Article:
On Thursday, June 17 the United States Supreme Court ruled that governments can continue to enforce nondiscrimination laws – including nondiscrimination protections for LGBTQ persons – so long as they do so consistently and fairly.
The Court’s highly anticipated decision resolves a dispute brought by a Catholic foster care services provider (Catholic Social Services) against the City of Philadelphia which terminated its contract with the provider after refusing to exempt the provider from the City’s nondiscrimination policy which prohibits discrimination on the basis of race, gender, national origin, religion, sexual orientation, and gender identity or expression (Fulton v City of Philadelphia). The Catholic agency is a religious non-profit funded by taxpayers and it sought to be exempted from serving same-sex couples on the basis of its religious views that marriage should be between a man and a woman. The City’s nondiscrimination policy allows a Commissioner or other city designee to issue provider exemptions to the policy as appropriate or necessary. The City which contracts with 30 foster agencies (religious & private) has exercised its right to exempt other providers from its policy, but refused Catholic Social Services to be exempted. The Court ruled that the City of Philadelphia violated the First Amendment and the Free Exercise of Religion when it refused to exempt Catholic Social Services and then terminated its contract with them canceling existing certified foster care parents. No same-sex couples sought to be served by the Catholic provider and none were therefore denied. Same-sex couples have been certified as foster care parents in Philadelphia through the City’s other providers.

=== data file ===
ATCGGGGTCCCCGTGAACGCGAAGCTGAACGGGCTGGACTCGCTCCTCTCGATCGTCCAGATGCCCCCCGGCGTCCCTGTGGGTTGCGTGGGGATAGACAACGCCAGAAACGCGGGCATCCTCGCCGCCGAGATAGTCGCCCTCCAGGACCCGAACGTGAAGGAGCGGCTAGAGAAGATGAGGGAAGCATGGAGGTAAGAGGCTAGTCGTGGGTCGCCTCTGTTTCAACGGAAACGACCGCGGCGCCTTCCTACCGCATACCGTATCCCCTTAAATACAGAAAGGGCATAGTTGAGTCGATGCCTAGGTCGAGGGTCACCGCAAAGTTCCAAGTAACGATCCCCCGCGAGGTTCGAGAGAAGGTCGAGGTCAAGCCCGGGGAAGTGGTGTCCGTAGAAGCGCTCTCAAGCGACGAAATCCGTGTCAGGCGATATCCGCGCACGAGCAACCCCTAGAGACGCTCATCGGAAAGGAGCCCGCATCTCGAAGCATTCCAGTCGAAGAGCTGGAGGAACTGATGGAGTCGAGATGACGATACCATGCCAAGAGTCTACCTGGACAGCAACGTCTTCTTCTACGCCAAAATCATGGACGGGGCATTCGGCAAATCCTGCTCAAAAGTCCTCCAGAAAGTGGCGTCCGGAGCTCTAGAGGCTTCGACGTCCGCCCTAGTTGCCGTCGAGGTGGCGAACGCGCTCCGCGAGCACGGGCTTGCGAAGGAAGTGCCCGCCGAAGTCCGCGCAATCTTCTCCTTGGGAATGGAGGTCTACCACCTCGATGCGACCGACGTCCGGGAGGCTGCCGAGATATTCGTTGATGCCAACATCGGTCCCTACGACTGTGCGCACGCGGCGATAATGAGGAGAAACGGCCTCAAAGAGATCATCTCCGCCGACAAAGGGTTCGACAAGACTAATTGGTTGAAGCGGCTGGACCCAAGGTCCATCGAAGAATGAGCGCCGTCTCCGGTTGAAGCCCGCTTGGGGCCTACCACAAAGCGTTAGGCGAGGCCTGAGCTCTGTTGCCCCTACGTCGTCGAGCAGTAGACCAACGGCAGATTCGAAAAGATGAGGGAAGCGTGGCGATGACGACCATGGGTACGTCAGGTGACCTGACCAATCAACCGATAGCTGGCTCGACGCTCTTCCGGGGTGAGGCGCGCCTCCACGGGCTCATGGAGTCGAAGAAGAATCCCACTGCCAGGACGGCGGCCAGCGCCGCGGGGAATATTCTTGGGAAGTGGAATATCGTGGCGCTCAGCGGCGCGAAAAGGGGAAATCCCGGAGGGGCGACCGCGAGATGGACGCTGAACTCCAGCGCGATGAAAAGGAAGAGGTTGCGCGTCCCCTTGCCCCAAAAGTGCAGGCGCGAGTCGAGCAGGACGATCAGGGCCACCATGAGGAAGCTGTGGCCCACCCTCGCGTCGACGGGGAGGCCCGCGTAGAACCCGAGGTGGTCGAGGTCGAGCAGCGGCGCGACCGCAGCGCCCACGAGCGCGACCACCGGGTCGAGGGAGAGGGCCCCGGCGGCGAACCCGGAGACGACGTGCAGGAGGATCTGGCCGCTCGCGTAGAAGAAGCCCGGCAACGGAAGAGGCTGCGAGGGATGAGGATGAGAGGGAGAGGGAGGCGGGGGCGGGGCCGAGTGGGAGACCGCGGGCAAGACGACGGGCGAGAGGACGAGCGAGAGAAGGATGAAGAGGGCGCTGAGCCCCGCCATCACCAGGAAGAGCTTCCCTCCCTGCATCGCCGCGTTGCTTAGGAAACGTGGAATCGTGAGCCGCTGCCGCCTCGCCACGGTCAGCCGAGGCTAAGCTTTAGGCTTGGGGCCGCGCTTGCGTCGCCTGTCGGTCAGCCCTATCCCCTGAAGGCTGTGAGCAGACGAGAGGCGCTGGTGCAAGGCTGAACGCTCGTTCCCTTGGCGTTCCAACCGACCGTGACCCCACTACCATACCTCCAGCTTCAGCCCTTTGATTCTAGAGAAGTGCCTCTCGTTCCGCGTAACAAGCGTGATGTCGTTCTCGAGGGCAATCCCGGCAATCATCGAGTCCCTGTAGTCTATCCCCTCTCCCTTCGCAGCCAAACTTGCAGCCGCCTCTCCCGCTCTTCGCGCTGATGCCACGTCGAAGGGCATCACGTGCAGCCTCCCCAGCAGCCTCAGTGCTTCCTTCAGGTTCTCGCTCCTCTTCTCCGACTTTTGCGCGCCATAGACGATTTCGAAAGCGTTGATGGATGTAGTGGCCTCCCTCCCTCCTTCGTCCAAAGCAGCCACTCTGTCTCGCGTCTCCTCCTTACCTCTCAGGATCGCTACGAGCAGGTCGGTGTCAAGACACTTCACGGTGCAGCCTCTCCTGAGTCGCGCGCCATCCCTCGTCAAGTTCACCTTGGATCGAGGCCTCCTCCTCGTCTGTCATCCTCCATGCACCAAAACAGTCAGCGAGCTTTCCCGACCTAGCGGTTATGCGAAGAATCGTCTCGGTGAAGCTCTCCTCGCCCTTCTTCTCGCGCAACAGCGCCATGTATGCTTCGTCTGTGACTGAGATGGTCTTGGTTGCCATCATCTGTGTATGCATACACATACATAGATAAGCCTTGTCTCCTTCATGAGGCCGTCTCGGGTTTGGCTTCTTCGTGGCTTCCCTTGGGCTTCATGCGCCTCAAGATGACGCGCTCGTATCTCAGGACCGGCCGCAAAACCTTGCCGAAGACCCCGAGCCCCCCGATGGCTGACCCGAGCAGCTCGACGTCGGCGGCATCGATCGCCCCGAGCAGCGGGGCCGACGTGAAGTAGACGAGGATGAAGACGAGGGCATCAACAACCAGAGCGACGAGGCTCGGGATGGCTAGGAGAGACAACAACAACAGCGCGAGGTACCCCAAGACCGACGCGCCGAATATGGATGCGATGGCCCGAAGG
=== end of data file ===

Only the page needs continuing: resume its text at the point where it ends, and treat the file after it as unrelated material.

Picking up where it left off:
While the Court sided with the religious provider in a decision narrowly tailored to the specific facts of the case – namely, how the City of Philadelphia targeted the religious provider – it upheld government’s right to enforce nondiscrimination laws neutrally which is a small a victory for same-sex families & LGBTQ+ households who provide thousands of children in the child welfare system a loving home.
Maplewood’s Deputy Mayor (its first LGBTQ elected representative) and longtime advocate Dean Dafis, said, “I’m glad the Court validated nondiscrimination laws in government services and other public accommodations including to protect LGBTQ persons and same-sex families, and that the Court did not create a blanket or broad new excuse to discriminate on the basis of religious beliefs, but I’m very concerned that this decision will bolster ongoing efforts to pin religion against LGBTQ equality and misused for this exact purpose by providers in public accommodations or other services. We will continue fighting hate disguised as religion, protecting our families, pursuing our civil rights, and organizing for the passage of the Equality Act which will end this struggle once and for all.”
NJ’s first transgender and non-binary elected representative, and longtime advocate, Shannon Cuttle remarked, “Today’s decision is disappointing, but does not give license to discriminate and upholds the importance of local non-discrimination protections. This narrow ruling is a reminder that we need to pass the Equality Act to protect LGBTQ+ persons from discrimination.”